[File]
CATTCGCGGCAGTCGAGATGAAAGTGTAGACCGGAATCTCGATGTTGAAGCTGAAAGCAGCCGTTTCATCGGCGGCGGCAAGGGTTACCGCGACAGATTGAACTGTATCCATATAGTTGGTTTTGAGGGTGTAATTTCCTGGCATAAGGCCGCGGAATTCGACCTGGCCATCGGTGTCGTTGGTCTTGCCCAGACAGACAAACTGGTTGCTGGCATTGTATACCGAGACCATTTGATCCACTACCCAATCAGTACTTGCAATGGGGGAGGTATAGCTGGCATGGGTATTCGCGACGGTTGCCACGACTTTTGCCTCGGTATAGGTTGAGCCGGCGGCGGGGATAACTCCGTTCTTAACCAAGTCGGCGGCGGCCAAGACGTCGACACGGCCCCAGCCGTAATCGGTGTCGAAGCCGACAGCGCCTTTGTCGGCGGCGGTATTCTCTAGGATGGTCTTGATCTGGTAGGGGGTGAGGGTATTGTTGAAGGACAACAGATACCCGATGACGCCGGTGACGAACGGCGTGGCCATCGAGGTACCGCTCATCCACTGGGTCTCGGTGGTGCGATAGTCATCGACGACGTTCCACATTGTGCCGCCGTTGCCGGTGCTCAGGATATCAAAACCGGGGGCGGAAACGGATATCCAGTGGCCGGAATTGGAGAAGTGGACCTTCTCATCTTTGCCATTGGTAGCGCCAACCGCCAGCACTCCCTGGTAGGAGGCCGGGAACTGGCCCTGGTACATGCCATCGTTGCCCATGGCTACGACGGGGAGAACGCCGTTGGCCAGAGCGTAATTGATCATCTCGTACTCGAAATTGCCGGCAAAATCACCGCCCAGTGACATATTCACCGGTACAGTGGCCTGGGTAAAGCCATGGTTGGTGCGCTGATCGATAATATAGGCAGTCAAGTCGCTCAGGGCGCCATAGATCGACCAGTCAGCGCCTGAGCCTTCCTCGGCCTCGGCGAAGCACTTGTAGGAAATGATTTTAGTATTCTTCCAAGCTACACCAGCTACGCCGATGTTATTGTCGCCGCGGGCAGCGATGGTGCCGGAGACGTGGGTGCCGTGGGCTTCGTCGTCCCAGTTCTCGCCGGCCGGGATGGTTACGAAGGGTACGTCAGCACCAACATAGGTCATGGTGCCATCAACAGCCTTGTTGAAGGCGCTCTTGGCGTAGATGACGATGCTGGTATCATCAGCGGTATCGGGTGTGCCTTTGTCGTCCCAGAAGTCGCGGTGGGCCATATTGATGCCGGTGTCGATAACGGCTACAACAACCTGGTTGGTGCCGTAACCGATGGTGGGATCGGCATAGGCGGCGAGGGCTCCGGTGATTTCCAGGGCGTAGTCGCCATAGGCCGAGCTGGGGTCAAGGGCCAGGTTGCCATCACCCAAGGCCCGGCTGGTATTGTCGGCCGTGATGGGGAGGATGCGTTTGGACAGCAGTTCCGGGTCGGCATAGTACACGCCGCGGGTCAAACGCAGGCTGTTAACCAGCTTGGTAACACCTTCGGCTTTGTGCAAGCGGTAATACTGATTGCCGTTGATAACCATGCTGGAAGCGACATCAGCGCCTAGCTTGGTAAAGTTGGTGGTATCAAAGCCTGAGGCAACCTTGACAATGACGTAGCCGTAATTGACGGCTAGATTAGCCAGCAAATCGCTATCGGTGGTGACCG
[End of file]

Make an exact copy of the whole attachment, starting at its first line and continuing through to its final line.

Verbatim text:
CATTCGCGGCAGTCGAGATGAAAGTGTAGACCGGAATCTCGATGTTGAAGCTGAAAGCAGCCGTTTCATCGGCGGCGGCAAGGGTTACCGCGACAGATTGAACTGTATCCATATAGTTGGTTTTGAGGGTGTAATTTCCTGGCATAAGGCCGCGGAATTCGACCTGGCCATCGGTGTCGTTGGTCTTGCCCAGACAGACAAACTGGTTGCTGGCATTGTATACCGAGACCATTTGATCCACTACCCAATCAGTACTTGCAATGGGGGAGGTATAGCTGGCATGGGTATTCGCGACGGTTGCCACGACTTTTGCCTCGGTATAGGTTGAGCCGGCGGCGGGGATAACTCCGTTCTTAACCAAGTCGGCGGCGGCCAAGACGTCGACACGGCCCCAGCCGTAATCGGTGTCGAAGCCGACAGCGCCTTTGTCGGCGGCGGTATTCTCTAGGATGGTCTTGATCTGGTAGGGGGTGAGGGTATTGTTGAAGGACAACAGATACCCGATGACGCCGGTGACGAACGGCGTGGCCATCGAGGTACCGCTCATCCACTGGGTCTCGGTGGTGCGATAGTCATCGACGACGTTCCACATTGTGCCGCCGTTGCCGGTGCTCAGGATATCAAAACCGGGGGCGGAAACGGATATCCAGTGGCCGGAATTGGAGAAGTGGACCTTCTCATCTTTGCCATTGGTAGCGCCAACCGCCAGCACTCCCTGGTAGGAGGCCGGGAACTGGCCCTGGTACATGCCATCGTTGCCCATGGCTACGACGGGGAGAACGCCGTTGGCCAGAGCGTAATTGATCATCTCGTACTCGAAATTGCCGGCAAAATCACCGCCCAGTGACATATTCACCGGTACAGTGGCCTGGGTAAAGCCATGGTTGGTGCGCTGATCGATAATATAGGCAGTCAAGTCGCTCAGGGCGCCATAGATCGACCAGTCAGCGCCTGAGCCTTCCTCGGCCTCGGCGAAGCACTTGTAGGAAATGATTTTAGTATTCTTCCAAGCTACACCAGCTACGCCGATGTTATTGTCGCCGCGGGCAGCGATGGTGCCGGAGACGTGGGTGCCGTGGGCTTCGTCGTCCCAGTTCTCGCCGGCCGGGATGGTTACGAAGGGTACGTCAGCACCAACATAGGTCATGGTGCCATCAACAGCCTTGTTGAAGGCGCTCTTGGCGTAGATGACGATGCTGGTATCATCAGCGGTATCGGGTGTGCCTTTGTCGTCCCAGAAGTCGCGGTGGGCCATATTGATGCCGGTGTCGATAACGGCTACAACAACCTGGTTGGTGCCGTAACCGATGGTGGGATCGGCATAGGCGGCGAGGGCTCCGGTGATTTCCAGGGCGTAGTCGCCATAGGCCGAGCTGGGGTCAAGGGCCAGGTTGCCATCACCCAAGGCCCGGCTGGTATTGTCGGCCGTGATGGGGAGGATGCGTTTGGACAGCAGTTCCGGGTCGGCATAGTACACGCCGCGGGTCAAACGCAGGCTGTTAACCAGCTTGGTAACACCTTCGGCTTTGTGCAAGCGGTAATACTGATTGCCGTTGATAACCATGCTGGAAGCGACATCAGCGCCTAGCTTGGTAAAGTTGGTGGTATCAAAGCCTGAGGCAACCTTGACAATGACGTAGCCGTAATTGACGGCTAGATTAGCCAGCAAATCGCTATCGGTGGTGACCG